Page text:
WELLINGTON, New Zealand — The trans-Tasman travel corridor between Oceania neighbors Australia and New Zealand opened in April after several months of anticipation before closing up again. When the bubble reopens in July, the New Zealand government will consider offering a lifeline home to Kiwis stranded in Australia’s southeastern state of New South Wales by the latest Covid-19 outbreak.
On the morning of July 1, New Zealand allowed half of Australia to resume quarantine-free travel across the Tasman Sea.
Residents of the states of Victoria, Tasmania, South Australia, and the Australian Capital Territory can all make their way across “the Ditch” largely free of restrictions.
A pause to the trans-Tasman travel bubble remains in place for New South Wales, Queensland, Western Australia and the Northern Territory as they deal with various amounts of community cases.
The return of travel to the three less populous jurisdictions will be assessed by Kiwi officials, but Prime Minister Jacinda Ardern said mounting cases in New South Wales would keep the bubble shut for now.
“New South Wales looks like it’s going to be in its position with the lockdown restrictions for a time,” she said in an interview with a Kiwi news broadcaster.
“We’ll discuss today what we’ll do to support New Zealanders who have been there for quite a while now.”
Since the creation of the bubble, Ardern’s government has warned travelers they would need to shelter in place during outbreaks.
Last month, in response to a Victorian outbreak, she allowed New Zealand citizens to return to the island nation after they had spent a fortnight isolating at home.
“If we start getting up to that 12-14 day mark … that means people have been in a form of lockdown. It means they’re safer for us. They’ve been isolating,” she said.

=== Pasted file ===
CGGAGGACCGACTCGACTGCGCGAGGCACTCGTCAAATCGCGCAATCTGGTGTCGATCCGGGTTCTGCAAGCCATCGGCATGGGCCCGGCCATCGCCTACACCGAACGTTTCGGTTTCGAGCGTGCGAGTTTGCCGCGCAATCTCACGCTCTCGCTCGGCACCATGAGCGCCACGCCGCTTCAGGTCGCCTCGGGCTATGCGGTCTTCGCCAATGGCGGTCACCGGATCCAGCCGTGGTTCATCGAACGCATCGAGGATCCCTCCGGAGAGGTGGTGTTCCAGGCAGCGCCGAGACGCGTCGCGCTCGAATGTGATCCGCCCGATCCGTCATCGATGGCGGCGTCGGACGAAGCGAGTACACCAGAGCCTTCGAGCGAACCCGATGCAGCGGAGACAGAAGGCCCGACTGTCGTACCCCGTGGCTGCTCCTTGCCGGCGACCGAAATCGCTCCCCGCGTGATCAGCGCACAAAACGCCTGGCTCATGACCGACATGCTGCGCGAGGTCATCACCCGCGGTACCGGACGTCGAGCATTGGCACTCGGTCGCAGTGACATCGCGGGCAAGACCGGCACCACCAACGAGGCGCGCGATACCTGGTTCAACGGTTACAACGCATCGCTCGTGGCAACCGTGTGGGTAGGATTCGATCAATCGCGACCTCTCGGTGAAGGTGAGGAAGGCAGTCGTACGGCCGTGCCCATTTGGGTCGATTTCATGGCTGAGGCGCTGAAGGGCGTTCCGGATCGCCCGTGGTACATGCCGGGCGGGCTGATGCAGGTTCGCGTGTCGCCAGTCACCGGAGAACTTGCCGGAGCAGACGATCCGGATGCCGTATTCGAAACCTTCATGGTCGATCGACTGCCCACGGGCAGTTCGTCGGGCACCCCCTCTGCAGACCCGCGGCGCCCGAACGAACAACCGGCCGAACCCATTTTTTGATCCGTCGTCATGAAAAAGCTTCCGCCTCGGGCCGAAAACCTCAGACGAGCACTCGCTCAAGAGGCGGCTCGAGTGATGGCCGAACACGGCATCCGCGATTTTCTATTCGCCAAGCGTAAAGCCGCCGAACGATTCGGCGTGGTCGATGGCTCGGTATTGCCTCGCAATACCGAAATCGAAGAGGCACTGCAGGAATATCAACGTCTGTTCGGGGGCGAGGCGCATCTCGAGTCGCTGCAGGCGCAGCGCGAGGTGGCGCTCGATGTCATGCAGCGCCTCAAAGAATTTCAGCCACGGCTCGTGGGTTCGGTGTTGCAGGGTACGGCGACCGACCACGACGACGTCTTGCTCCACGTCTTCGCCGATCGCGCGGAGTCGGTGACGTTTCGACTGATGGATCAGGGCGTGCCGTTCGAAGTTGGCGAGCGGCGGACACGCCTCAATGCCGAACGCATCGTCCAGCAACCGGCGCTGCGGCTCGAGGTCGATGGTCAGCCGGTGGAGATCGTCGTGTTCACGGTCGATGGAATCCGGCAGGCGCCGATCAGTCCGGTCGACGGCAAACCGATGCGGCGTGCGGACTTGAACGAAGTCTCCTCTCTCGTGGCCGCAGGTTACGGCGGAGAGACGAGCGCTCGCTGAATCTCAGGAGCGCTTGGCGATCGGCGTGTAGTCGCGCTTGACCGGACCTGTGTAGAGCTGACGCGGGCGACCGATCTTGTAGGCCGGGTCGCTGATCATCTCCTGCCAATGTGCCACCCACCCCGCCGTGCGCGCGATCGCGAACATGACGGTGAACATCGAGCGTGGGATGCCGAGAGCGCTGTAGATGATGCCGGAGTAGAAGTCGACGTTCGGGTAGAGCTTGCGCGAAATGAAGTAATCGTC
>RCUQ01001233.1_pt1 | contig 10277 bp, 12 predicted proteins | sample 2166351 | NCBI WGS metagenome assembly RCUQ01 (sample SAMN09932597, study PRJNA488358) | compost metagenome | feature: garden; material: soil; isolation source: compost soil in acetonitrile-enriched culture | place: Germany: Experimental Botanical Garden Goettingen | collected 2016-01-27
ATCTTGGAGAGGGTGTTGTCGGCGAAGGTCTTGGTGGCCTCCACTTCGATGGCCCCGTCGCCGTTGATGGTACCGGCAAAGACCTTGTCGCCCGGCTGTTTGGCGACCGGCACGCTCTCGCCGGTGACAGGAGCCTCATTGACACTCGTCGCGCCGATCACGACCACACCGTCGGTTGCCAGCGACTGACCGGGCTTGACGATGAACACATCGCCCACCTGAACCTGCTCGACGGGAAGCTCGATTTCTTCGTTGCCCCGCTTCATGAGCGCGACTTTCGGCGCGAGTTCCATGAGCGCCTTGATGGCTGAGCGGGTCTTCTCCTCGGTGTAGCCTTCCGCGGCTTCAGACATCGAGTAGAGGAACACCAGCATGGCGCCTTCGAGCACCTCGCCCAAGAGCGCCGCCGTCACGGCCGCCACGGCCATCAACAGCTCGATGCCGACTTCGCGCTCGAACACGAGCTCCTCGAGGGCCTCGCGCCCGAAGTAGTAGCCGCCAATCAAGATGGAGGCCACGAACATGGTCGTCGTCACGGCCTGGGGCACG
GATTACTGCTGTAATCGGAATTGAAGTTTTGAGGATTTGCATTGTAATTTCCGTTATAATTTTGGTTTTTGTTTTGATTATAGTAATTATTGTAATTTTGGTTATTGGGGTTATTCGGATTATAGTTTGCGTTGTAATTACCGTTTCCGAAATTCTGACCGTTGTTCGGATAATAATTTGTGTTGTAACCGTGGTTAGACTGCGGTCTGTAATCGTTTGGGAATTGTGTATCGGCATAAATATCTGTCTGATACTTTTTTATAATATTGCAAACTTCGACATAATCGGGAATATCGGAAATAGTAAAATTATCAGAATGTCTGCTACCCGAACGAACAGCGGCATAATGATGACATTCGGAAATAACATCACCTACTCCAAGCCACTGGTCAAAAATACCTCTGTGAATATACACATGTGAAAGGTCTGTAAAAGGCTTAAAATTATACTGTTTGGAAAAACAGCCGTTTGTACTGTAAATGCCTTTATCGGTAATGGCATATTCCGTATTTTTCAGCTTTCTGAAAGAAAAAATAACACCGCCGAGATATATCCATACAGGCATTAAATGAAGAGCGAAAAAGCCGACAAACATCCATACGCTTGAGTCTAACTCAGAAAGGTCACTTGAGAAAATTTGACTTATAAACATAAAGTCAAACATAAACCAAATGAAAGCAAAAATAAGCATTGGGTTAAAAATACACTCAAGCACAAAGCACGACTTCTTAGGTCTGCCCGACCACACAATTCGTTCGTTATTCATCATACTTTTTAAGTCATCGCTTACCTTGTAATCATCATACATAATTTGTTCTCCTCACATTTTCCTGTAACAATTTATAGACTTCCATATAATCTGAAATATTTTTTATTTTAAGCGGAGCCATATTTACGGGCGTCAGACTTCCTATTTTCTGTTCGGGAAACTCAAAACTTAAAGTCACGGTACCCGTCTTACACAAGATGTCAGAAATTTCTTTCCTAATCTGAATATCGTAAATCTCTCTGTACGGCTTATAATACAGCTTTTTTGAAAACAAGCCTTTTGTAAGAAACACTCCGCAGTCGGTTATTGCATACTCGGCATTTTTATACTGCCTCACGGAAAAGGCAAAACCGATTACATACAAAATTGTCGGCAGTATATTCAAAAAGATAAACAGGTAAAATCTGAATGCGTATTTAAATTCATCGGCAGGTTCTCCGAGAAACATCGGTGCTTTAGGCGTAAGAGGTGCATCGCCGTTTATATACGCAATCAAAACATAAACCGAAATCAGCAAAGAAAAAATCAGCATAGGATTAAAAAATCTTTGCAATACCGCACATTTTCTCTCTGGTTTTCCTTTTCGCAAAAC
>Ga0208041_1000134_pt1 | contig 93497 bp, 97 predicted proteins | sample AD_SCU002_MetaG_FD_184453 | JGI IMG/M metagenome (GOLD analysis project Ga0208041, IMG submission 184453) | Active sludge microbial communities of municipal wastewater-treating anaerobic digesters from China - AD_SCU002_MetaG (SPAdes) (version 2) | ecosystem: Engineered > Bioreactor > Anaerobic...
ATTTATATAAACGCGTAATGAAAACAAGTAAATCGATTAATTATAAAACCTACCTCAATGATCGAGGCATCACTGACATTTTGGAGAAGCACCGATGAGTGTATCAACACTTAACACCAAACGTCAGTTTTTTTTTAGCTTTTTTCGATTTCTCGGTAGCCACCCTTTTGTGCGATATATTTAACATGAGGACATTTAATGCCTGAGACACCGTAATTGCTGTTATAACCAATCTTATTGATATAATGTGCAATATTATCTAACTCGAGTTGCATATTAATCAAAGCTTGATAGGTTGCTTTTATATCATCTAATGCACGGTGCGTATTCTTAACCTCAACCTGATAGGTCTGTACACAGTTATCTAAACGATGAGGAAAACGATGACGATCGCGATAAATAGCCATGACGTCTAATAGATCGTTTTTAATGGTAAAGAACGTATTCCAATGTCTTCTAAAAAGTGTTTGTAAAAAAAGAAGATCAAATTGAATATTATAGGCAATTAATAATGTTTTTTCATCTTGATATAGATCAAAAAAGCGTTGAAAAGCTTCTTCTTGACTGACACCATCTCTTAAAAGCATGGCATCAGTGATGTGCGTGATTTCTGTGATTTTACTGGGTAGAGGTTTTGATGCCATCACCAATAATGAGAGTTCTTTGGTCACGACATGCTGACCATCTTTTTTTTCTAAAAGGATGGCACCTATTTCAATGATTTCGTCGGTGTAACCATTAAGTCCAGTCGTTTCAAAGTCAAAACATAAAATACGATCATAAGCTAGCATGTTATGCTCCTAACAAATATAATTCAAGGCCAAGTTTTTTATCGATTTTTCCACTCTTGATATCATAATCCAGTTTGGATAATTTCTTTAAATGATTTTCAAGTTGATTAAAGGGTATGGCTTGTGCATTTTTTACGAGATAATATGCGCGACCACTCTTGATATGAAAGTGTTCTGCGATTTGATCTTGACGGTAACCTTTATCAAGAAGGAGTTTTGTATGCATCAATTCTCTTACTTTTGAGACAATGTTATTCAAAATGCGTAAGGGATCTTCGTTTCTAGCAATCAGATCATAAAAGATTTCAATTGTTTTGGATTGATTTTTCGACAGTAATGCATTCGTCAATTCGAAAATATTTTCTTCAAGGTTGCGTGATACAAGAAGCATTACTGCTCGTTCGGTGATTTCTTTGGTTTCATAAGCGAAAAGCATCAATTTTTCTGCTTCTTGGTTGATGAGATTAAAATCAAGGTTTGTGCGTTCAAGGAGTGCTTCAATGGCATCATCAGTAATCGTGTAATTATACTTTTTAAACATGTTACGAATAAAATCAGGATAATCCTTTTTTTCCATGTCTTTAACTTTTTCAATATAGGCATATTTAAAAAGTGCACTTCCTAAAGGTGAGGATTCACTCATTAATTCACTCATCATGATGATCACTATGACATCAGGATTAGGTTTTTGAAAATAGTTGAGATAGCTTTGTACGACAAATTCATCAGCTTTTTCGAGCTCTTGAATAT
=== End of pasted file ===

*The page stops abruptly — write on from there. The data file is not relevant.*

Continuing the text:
From this week, New Zealand will ask traveling Australians to undertake a pre-departure test for Covid-19 within 72 hours of travel and show proof of a negative result.
New Zealand is on a 127-day streak without community transmission of Covid-19.
With low vaccination rates — ranking 122nd in the world for doses administered per capita — it is currently highly susceptible to the fast-spreading Delta variant.
Ardern’s government received a slice of good news on July 5, when a much-needed shipment of 150,000 doses of vaccine from Pfizer arrived two days ahead of schedule.
There were fears New Zealand could run out of vaccines if the shipment did not arrive on time.
“This means we’ll be able to keep the rollout cranking along and we won’t see any change to people’s booked vaccinations,” Ardern said on the radio.
New Zealand’s rollout will ramp up from the end of July, with the goal to have every consenting adult vaccinated by the end of the year.
(Edited by Vaibhav Pawar and Krishna Kakani)